Iran-backed Yemeni fighters launched drone strikes on the United Arab Emirates that caused explosions and a deadly fire outside the capital, Abu Dhabi, ratcheting up security risks in the major oil-exporting region at a critical time.
One of the biggest attacks to date on UAE soil ignited a fire at Abu Dhabi’s main international airport on Monday and set fuel tanker trucks ablaze in a nearby industrial area. It took place days after Yemen’s Houthi fighters warned Abu Dhabi against intensifying its air campaign against them.
Anwar Gargash, an adviser to the UAE presidency, said the Houthis were behind the attack but were “too weak to impact the security and stability” of the country.
Iran’s longtime support of the Houthis, however, means the incidents could roil diplomatic efforts to ease frictions in the Persian Gulf, and separate talks to restore Tehran’s 2015 nuclear deal with world powers. Stock markets in Dubai and Abu Dhabi reversed gains made before the assaults.
A preliminary investigation suggests drones fell in both incidents and may have triggered the blasts, the UAE’s state-run WAM news agency said on Monday. Three people — two Indians and one Pakistani — were killed and six others injured in the fuel-tank fire close to the storage facilities of state-run oil group Adnoc, Abu Dhabi police said. Adnoc said the attack took place at 10 a.m. local time and that the casualties were all employees.
The assault coincided with a visit by a senior Houthi official, Mohammed Abdusalam, to Tehran, where he met with the Iranian president and other officials, Houthi-run Al Masirah Television reported.
The Persian Gulf has seen a series of attacks on shipping and oil facilities since the U.S. withdrew from the nuclear deal with Iran in 2018. Washington has blamed the attacks on Iranian-backed militias, including the Houthis in Yemen, where a Saudi-led military coalition including the UAE has been battling the group since 2015.
“The suspected drone attack in Abu Dhabi underscores the ongoing threat against civilian and energy infrastructure in the region amid heightened regional tensions,” said Torbjorn Soltvedt, an analyst at risk intelligence company Verisk Maplecroft.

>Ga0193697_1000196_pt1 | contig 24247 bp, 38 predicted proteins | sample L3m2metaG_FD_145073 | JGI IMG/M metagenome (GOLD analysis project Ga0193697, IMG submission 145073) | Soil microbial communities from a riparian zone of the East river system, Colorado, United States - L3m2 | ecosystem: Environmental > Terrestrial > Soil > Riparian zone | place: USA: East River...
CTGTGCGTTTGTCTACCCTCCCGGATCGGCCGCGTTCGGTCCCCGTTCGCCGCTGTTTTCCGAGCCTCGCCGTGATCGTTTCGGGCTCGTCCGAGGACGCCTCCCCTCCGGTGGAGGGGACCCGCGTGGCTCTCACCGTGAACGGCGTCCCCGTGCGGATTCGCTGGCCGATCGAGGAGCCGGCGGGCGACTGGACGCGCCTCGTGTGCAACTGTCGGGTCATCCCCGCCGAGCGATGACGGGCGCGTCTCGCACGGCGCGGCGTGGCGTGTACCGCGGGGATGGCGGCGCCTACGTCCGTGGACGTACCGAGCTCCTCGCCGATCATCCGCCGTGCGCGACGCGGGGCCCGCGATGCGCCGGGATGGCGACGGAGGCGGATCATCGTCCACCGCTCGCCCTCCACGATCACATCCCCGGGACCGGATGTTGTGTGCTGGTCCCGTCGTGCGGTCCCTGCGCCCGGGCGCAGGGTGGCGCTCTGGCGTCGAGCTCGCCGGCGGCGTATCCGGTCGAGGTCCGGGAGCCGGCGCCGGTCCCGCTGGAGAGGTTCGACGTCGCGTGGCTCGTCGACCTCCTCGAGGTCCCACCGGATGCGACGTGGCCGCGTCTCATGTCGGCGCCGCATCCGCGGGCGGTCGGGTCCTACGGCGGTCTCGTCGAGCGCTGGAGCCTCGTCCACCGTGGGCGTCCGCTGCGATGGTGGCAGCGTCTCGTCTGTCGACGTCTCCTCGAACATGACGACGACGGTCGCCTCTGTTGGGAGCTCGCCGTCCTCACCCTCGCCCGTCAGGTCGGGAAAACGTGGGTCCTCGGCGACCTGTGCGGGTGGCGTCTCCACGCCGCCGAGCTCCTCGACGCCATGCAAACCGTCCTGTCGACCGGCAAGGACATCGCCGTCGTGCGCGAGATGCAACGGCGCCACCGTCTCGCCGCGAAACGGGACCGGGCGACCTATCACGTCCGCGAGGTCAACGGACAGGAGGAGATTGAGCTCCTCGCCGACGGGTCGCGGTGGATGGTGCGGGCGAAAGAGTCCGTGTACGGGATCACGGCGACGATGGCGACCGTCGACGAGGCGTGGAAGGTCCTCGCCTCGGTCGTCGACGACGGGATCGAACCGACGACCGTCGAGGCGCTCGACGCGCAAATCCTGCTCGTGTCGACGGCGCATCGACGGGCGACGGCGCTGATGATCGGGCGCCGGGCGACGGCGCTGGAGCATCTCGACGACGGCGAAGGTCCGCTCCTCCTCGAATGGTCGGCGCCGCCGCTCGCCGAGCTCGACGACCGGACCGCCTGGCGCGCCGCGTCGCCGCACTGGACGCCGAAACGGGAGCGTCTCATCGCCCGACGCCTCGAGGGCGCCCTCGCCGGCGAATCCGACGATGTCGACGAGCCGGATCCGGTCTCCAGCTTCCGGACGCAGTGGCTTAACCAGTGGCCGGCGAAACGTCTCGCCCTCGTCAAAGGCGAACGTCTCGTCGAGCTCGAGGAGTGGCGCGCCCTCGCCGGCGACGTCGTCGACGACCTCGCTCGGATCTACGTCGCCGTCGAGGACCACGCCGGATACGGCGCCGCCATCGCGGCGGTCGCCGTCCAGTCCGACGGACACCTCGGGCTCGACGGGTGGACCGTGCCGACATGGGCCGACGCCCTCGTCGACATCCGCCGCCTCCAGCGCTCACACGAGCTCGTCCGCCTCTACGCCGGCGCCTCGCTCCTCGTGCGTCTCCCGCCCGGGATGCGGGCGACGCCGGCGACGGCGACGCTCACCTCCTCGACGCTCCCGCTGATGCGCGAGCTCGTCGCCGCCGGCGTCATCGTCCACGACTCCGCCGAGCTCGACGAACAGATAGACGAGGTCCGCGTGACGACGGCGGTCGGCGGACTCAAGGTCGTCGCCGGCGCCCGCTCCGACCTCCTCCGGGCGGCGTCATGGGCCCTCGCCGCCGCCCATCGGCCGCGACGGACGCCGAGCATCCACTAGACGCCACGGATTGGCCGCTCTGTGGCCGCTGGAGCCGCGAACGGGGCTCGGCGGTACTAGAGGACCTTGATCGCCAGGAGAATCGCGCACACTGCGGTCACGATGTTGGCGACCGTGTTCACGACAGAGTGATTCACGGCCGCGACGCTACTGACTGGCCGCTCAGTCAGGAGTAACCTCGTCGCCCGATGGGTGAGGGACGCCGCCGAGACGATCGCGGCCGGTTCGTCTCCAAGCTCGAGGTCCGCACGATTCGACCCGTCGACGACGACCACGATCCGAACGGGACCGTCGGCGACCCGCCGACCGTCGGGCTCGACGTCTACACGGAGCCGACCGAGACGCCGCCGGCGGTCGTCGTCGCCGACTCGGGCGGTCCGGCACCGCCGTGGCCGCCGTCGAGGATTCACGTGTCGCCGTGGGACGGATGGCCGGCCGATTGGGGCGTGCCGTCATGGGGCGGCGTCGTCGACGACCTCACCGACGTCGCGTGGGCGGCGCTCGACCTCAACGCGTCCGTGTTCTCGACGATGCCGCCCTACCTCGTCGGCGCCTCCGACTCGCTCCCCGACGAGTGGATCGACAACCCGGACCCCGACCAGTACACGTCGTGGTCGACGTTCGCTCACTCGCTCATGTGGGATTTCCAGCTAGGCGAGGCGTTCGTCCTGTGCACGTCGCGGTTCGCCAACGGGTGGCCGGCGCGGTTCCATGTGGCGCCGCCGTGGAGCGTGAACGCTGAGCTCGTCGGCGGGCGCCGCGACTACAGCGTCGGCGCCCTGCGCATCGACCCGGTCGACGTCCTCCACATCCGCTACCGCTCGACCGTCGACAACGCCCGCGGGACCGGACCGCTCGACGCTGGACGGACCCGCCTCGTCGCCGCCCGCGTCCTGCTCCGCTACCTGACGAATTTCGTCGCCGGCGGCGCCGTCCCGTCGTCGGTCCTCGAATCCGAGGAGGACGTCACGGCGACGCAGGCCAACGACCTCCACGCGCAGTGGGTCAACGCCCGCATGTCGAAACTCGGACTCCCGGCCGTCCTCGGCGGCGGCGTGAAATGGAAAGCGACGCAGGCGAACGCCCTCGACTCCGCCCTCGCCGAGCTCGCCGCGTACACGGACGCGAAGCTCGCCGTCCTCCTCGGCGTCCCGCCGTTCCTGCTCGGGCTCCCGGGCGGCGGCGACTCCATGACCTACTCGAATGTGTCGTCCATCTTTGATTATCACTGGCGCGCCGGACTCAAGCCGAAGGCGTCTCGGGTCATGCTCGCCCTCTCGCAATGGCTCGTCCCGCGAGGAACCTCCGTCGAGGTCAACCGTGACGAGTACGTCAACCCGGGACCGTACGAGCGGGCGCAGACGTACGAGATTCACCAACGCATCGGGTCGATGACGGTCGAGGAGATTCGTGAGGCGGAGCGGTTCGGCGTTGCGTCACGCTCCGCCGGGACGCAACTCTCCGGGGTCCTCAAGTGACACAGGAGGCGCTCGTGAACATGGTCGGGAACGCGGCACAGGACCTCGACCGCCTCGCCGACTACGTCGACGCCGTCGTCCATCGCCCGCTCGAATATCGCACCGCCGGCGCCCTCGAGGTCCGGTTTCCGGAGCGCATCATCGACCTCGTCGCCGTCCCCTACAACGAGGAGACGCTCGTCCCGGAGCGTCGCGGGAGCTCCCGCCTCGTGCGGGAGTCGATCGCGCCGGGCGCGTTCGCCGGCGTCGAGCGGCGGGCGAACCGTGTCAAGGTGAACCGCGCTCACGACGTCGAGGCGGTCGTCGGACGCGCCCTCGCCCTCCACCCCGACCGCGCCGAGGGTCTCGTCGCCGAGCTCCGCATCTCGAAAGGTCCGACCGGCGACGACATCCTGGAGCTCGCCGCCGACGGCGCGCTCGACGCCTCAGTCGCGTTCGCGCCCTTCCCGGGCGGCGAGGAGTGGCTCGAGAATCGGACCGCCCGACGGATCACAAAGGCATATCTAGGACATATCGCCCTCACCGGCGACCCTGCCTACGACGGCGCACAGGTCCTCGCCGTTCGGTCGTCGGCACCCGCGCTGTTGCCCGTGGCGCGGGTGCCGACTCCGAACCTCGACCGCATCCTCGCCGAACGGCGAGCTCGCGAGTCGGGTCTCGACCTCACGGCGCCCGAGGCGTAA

“Reports of damage to fuel trucks and storage will concern oil market watchers, who are also keeping a close eye on the trajectory of ongoing nuclear talks between the U.S. and Iran,” Soltvedt said. “With negotiators running out of time, the risk of a deterioration in the region’s security climate is rising.”
Yemen is strategically significant because it lies on a waterway linking the Red Sea and the Gulf of Aden that is a conduit for much of the world’s oil. The conflict there has killed tens of thousands of people and helped create one of the world’s worst humanitarian crises.
One Houthi leader said the group would carry out more attacks on the UAE because of its involvement in Yemen.
“This operation is a prelude and there are still a lot of surprises in the pocket of our military forces to deter the UAE,” Abdulmalik Al-Ejri told Al-Masirah TV.
The Houthi forces’ commander, Mahdi Al-Mashat, later warned that if the UAE aggression continues, “this would pose serious risks to the economy and investments in the UAE.”
The UAE will respond by asking the U.S. to put the Houthis back on its list of terrorist organizations and look to build up pressure through the UN Security Council, a person familiar with government thinking said.
The U.S. removed the designation a year ago as part of a push to end the Yemen war, but its efforts have floundered amid Houthi reluctance to embrace peace talks.
The Houthis regularly attack the UAE’s neighbor Saudi Arabia with missiles and drones, and a strike on a major Saudi oil facility in 2019 shook global oil markets and raised fears of a new conflict in the Middle East.
The fighters also claimed previous attacks on the UAE in 2017 and 2018. The UAE began withdrawing from Yemen in late 2019, partly to avert attracting strikes on its own soil, but maintained links to separatist groups and has increased airstrikes in recent weeks. The latest assault follows an uptick in maritime attacks in recent weeks as talks to revive the nuclear deal enter a critical stage and fighting escalates in Yemen.
Forces loyal to Yemen’s internationally recognized government drove the Houthis out of three districts of energy-rich Shabwa province in a recent offensive, helped by intense Saudi and UAE air strikes. The spike in hostilities came despite attempts by diplomats from the two Gulf states and Iran to ease regional tensions.
“In the past year, we’ve seen a fierce escalation on multiple fronts in Yemen,” said Fawaz Gerges, Middle Eastern politics professor at the London School of Economics.
“The talks by the UAE and Saudi with Iran, whether secret or public, have not been enough to obscure the geopolitical and strategic rivalries that are continuing to unfold.”